The Right to Pay Taxes


When an individual is convicted of a felony, they lose the right to vote, travel abroad, bear arms or own guns, serve on a jury, work in certain fields, public social benefits and housing and parental benefits. One of the rights that felons, not to mention the rest of us, would not mind losing is the requirement to pay taxes to the Internal Revenue Service (IRS). No such luck for a Binghamton, New York man who thought he’d outsmart the IRS through a tax refund fraud scheme he learned about while serving time in state prison.

The former state prisoner was serving time in state prison after being convicted of felony counts of criminal possession of a controlled substance, criminal sale of a controlled substance, attempted burglary and perjury, when he learned about a way to commit tax refund fraud. Court records show that the tax refund fraud scheme involved falsely claiming credits from the District Attorney’s Office that prosecuted the New Yorker.

Trial evidence shows that today’s defendant filed a tax return claiming $6,125,000 in income by falsifying Form 1099 OID, which notes withholding credits. He also claimed federal tax withholdings in the same amount, seeking the same amount in refunds. His actual income during the year he filed for was $3,127.36. (The IRS knew the correct amount of his income. Apparently, he was hoping they would not.) When the IRS reviewed the felon’s tax return, the agency sent correspondence requesting him to file a corrected return immediately. The felon did not do as he was asked and persisted in his efforts to obtain a $6,125,000 return. Fortunately, the IRS did not issue a refund.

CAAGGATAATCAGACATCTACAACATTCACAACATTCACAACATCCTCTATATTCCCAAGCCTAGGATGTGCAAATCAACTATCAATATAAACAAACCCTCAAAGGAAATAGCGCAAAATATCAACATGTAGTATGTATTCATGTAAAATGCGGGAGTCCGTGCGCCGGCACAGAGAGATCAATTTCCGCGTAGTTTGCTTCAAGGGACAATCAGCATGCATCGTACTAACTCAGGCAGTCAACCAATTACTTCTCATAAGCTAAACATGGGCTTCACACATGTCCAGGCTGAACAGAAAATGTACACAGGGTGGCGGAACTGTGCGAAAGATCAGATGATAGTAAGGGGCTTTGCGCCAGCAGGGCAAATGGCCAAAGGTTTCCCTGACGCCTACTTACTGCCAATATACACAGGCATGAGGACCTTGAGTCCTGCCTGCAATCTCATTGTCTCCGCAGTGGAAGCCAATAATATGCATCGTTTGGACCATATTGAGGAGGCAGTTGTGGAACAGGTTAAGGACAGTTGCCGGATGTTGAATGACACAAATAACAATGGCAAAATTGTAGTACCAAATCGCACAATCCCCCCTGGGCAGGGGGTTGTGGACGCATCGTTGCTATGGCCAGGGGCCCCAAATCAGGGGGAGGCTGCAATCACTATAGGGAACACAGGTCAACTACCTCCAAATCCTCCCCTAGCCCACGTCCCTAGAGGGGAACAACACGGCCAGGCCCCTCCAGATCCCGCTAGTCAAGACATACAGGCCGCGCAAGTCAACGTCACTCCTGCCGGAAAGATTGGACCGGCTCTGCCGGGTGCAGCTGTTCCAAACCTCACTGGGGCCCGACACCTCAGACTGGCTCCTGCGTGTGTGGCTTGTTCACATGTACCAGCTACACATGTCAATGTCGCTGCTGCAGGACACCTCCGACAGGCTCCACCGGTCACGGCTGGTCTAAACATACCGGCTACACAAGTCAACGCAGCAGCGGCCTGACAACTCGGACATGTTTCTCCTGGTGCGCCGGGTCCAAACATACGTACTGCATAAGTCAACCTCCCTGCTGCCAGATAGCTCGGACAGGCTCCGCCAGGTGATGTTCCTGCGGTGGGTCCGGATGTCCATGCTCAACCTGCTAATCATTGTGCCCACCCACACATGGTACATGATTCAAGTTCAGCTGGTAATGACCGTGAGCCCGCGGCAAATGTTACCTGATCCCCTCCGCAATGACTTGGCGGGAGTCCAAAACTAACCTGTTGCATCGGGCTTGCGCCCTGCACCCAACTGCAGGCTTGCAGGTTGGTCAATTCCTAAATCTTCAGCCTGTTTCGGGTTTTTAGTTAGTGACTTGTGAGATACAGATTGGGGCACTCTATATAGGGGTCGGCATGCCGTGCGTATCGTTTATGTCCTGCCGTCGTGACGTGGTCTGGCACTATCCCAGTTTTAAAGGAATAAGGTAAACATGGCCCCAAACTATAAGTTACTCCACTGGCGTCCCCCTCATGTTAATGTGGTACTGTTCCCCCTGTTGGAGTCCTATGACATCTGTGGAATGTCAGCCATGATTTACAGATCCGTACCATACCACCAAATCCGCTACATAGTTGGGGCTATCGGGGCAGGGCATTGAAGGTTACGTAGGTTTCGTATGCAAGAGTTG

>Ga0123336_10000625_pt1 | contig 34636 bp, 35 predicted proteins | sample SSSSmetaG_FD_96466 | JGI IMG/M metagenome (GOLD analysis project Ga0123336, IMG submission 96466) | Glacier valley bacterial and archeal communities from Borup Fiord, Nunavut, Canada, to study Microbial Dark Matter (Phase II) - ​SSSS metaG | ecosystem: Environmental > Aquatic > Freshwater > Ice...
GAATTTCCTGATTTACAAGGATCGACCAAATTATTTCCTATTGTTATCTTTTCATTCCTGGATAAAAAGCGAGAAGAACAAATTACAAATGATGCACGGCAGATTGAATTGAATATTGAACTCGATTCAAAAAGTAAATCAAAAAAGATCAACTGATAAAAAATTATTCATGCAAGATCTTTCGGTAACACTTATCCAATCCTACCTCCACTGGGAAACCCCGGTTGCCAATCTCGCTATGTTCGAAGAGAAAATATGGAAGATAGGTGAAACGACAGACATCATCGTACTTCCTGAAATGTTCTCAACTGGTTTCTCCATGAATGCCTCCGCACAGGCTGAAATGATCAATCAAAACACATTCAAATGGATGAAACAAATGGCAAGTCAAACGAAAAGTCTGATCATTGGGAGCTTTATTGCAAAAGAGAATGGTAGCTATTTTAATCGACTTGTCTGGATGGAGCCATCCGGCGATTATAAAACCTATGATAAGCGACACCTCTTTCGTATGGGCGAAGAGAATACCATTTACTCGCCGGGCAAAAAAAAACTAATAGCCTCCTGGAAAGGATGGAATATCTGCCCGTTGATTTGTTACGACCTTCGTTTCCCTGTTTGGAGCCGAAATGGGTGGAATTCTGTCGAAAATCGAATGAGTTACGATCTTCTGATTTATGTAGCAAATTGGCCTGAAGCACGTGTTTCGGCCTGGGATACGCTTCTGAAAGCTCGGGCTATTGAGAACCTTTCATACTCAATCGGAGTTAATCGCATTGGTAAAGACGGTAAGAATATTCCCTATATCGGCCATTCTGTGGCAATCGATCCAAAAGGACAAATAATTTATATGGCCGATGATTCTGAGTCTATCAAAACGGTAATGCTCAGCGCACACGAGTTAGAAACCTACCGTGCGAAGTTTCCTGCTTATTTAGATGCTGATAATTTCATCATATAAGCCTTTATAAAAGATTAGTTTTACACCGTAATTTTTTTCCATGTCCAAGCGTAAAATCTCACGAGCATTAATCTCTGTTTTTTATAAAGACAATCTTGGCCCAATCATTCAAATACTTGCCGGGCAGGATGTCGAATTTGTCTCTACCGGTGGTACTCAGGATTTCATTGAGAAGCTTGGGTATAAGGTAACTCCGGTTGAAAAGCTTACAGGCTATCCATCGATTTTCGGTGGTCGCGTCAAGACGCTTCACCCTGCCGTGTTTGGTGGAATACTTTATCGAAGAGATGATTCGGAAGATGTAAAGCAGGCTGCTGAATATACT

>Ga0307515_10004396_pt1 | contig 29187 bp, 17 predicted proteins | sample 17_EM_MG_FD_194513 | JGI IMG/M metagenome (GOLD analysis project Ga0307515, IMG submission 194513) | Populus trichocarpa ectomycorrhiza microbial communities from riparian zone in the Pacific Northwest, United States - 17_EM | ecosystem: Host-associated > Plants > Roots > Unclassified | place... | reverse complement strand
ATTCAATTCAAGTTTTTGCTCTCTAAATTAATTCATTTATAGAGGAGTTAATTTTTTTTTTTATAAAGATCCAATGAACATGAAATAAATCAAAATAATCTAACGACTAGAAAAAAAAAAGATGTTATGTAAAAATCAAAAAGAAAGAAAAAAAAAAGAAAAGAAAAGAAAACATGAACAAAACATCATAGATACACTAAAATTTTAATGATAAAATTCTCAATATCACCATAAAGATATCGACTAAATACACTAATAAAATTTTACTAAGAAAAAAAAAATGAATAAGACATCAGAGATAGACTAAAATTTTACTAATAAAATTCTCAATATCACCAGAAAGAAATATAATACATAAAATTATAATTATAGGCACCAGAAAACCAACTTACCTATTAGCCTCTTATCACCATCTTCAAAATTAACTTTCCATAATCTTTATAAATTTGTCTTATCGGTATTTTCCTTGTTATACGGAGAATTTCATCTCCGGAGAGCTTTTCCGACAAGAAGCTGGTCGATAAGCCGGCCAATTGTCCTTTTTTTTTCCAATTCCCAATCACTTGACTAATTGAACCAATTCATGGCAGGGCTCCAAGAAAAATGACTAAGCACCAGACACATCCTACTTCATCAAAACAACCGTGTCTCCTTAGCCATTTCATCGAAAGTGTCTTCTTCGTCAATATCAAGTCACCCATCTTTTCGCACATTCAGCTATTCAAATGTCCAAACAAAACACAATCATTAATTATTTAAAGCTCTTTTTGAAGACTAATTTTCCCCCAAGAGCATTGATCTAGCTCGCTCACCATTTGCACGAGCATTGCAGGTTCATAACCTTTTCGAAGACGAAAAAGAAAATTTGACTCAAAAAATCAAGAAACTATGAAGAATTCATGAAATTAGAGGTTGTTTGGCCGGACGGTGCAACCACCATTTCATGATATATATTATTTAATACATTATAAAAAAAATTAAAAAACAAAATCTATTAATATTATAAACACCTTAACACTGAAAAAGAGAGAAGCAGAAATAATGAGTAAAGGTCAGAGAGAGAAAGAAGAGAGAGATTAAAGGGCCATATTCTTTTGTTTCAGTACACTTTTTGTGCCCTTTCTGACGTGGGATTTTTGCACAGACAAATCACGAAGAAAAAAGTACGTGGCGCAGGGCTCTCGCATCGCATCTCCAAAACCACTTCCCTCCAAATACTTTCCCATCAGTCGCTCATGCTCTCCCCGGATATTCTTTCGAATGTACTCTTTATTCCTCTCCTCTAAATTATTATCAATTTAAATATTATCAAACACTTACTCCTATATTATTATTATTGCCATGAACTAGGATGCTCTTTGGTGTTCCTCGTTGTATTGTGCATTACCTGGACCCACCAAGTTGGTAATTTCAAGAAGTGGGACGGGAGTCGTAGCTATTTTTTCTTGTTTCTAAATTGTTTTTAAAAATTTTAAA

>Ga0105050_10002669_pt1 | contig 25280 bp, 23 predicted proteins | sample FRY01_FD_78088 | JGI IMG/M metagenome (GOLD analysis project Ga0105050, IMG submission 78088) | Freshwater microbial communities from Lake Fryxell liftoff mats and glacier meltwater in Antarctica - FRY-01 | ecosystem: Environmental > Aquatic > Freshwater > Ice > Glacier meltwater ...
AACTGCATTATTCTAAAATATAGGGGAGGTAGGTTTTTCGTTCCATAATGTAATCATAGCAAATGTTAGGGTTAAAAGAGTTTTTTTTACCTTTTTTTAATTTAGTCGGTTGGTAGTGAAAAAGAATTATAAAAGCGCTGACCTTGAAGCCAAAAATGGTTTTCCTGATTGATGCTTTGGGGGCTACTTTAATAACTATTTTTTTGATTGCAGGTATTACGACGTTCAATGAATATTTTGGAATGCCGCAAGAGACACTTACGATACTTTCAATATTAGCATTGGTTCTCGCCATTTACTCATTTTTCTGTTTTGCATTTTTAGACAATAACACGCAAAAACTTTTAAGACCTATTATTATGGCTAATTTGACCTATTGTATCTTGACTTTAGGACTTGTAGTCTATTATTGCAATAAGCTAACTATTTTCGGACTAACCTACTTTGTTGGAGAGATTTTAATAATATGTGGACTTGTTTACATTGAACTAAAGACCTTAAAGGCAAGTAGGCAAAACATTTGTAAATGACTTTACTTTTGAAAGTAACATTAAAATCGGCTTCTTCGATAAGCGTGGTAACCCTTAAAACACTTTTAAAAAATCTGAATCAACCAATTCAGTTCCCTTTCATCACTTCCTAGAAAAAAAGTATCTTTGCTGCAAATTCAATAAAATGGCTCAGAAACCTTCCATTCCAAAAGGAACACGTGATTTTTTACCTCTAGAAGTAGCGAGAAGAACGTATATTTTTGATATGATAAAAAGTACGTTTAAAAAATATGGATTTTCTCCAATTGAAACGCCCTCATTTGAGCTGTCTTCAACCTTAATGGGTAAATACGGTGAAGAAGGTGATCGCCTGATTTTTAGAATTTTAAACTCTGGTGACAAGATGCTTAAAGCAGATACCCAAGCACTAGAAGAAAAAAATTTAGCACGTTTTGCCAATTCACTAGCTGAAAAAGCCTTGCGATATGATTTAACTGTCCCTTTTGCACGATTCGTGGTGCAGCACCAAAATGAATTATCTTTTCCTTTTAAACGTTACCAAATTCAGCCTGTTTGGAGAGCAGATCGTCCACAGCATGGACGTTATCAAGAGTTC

The Binghamton drug convict, who was already in prison for unrelated crimes, originally pleaded not guilty to the tax fraud charges against him. However, the 40-year-old felon was convicted of tax refund fraud after a four-day trial. (This guy really has trouble with telling the truth.) When sentenced, he faces up to five years in prison in addition to the time he is already serving. Today’s criminal not only failed at swindling the government out of more than $6 million, but it’s a given that he will be under intense scrutiny from the IRS from now on. (At least he still has the right to pay his taxes. That’s one thing that will not be taken away from him.)

Today’s “Fraud of the Day” is based on an article entitled, “Binghamton man convicted of federal tax fraud,” posted on on May 3, 2019.  

A Binghamton man was convicted Friday of federal tax fraud.

Kareem Young, 40, faces up to five years in prison and is scheduled to be sentenced Sept. 24 by Judge Thomas J. McAvoy.

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Larry Benson, Senior Director of Strategic Alliances, LexisNexis Risk Solutions - Government

Larry Benson is responsible for developing strategic partnerships and solutions for the government vertical. His expertise focuses on how government programs are defrauded by criminal groups, and the approaches necessary to prevent them from succeeding.

Mr. Benson has 30 years of experience in sales and business development. Before joining LexisNexis® Risk Solutions, he spent 12 years founding and managing two software technology startups. During the 1990s he spent 10 years as a Regional Director helping to grow a New England-based technology company from 300 employees to 7,000. He started his career with Martin Marietta Aerospace working on laser guided weapons and day/night vision systems.

A sought-after speaker and accomplished writer, Mr. Benson is the principal author of “Fraud of the Day,” a website dedicated to educating government officials about how criminals are defrauding government programs. He has co-authored WTF? Where’s the Fraud? How to Unmask and Stop Identity Fraud’s Drain on Our Government, and Data Personified, How Fraud is Changing the Meaning of Identity.

Benson holds a Bachelor of Science in Physics from Albright College, and earned two graduate degrees – a Master of Business Administration from Florida Institute of Technology, and a Master of Science in Engineering from Lehigh University.